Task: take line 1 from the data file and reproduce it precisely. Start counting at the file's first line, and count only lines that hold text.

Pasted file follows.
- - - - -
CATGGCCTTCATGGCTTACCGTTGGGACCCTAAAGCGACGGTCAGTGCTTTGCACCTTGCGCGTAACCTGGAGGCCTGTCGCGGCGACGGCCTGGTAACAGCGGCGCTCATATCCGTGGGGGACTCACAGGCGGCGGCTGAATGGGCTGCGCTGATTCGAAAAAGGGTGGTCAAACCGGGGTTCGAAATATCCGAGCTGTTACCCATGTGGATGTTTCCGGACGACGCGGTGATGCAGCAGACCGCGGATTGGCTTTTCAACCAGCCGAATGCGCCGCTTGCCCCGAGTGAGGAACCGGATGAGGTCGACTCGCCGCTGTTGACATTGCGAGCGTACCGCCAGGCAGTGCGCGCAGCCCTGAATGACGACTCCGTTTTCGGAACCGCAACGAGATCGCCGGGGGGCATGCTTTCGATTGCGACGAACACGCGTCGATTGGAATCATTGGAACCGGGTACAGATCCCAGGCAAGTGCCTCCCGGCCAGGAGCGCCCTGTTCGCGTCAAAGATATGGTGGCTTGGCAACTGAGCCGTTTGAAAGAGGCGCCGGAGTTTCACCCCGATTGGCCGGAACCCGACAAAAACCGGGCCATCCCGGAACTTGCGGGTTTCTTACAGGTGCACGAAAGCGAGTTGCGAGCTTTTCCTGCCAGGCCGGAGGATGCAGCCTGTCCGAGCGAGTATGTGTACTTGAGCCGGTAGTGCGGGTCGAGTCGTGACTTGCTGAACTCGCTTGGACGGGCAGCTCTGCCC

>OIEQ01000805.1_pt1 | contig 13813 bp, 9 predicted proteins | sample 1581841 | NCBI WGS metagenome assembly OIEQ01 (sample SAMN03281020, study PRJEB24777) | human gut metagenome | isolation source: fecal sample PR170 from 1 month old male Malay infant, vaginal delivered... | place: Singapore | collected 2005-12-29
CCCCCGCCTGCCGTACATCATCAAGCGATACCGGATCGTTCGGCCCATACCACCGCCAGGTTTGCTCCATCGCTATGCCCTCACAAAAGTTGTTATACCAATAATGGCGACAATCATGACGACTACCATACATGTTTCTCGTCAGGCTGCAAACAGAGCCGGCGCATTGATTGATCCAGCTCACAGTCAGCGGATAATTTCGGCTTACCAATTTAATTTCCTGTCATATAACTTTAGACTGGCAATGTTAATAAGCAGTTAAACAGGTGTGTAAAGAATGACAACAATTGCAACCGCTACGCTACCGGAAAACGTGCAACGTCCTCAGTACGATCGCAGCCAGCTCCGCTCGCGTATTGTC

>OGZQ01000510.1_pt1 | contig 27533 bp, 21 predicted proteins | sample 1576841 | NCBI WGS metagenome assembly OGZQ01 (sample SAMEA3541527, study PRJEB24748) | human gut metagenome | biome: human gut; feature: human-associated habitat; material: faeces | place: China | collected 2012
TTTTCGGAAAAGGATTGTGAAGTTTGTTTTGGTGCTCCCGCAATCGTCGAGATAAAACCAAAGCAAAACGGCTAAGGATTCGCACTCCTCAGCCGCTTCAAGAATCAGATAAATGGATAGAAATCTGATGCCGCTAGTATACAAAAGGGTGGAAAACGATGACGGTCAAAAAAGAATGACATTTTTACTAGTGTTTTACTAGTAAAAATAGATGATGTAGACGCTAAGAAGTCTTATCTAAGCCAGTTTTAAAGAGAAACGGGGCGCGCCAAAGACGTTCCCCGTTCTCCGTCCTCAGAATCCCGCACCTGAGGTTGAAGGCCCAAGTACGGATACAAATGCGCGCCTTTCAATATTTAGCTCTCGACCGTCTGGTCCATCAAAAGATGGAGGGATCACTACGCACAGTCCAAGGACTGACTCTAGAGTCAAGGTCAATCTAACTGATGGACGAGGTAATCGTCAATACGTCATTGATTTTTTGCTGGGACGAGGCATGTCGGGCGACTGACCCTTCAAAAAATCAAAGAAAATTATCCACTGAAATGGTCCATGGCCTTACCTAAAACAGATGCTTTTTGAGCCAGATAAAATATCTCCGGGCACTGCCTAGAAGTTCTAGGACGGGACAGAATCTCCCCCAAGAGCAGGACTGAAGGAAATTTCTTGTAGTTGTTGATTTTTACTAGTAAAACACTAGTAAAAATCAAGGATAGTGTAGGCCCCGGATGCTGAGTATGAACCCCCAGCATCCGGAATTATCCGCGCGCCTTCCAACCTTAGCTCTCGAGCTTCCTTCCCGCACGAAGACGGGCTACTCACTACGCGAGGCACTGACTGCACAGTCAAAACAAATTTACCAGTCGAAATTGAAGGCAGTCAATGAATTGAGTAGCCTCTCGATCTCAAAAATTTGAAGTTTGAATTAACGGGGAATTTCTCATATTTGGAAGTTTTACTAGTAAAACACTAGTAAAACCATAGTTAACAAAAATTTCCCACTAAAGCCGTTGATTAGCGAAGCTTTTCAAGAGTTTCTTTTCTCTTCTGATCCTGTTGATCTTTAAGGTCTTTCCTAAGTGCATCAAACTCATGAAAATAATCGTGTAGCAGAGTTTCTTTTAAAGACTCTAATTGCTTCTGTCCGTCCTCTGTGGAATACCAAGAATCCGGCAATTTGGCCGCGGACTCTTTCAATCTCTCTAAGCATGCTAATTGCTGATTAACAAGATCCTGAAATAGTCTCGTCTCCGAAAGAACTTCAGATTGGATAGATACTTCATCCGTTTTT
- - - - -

CATGGCCTTCATGGCTTACCGTTGGGACCCTAAAGCGACGGTCAGTGCTTTGCACCTTGCGCGTAACCTGGAGGCCTGTCGCGGCGACGGCCTGGTAACAGCGGCGCTCATATCCGTGGGGGACTCACAGGCGGCGGCTGAATGGGCTGCGCTGATTCGAAAAAGGGTGGTCAAACCGGGGTTCGAAATATCCGAGCTGTTACCCATGTGGATGTTTCCGGACGACGCGGTGATGCAGCAGACCGCGGATTGGCTTTTCAACCAGCCGAATGCGCCGCTTGCCCCGAGTGAGGAACCGGATGAGGTCGACTCGCCGCTGTTGACATTGCGAGCGTACCGCCAGGCAGTGCGCGCAGCCCTGAATGACGACTCCGTTTTCGGAACCGCAACGAGATCGCCGGGGGGCATGCTTTCGATTGCGACGAACACGCGTCGATTGGAATCATTGGAACCGGGTACAGATCCCAGGCAAGTGCCTCCCGGCCAGGAGCGCCCTGTTCGCGTCAAAGATATGGTGGCTTGGCAACTGAGCCGTTTGAAAGAGGCGCCGGAGTTTCACCCCGATTGGCCGGAACCCGACAAAAACCGGGCCATCCCGGAACTTGCGGGTTTCTTACAGGTGCACGAAAGCGAGTTGCGAGCTTTTCCTGCCAGGCCGGAGGATGCAGCCTGTCCGAGCGAGTATGTGTACTTGAGCCGGTAGTGCGGGTCGAGTCGTGACTTGCTGAACTCGCTTGGACGGGCAGCTCTGCCC